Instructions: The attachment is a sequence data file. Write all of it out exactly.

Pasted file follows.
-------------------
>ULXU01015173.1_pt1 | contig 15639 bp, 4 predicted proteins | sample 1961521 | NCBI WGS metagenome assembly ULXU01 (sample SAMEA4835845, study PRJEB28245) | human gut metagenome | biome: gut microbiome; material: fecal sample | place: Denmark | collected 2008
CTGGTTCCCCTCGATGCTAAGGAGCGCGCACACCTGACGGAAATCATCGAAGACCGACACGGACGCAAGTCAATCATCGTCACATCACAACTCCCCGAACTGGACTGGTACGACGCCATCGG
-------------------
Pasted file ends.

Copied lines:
>ULXU01015173.1_pt1 | contig 15639 bp, 4 predicted proteins | sample 1961521 | NCBI WGS metagenome assembly ULXU01 (sample SAMEA4835845, study PRJEB28245) | human gut metagenome | biome: gut microbiome; material: fecal sample | place: Denmark | collected 2008
CTGGTTCCCCTCGATGCTAAGGAGCGCGCACACCTGACGGAAATCATCGAAGACCGACACGGACGCAAGTCAATCATCGTCACATCACAACTCCCCGAACTGGACTGGTACGACGCCATCGG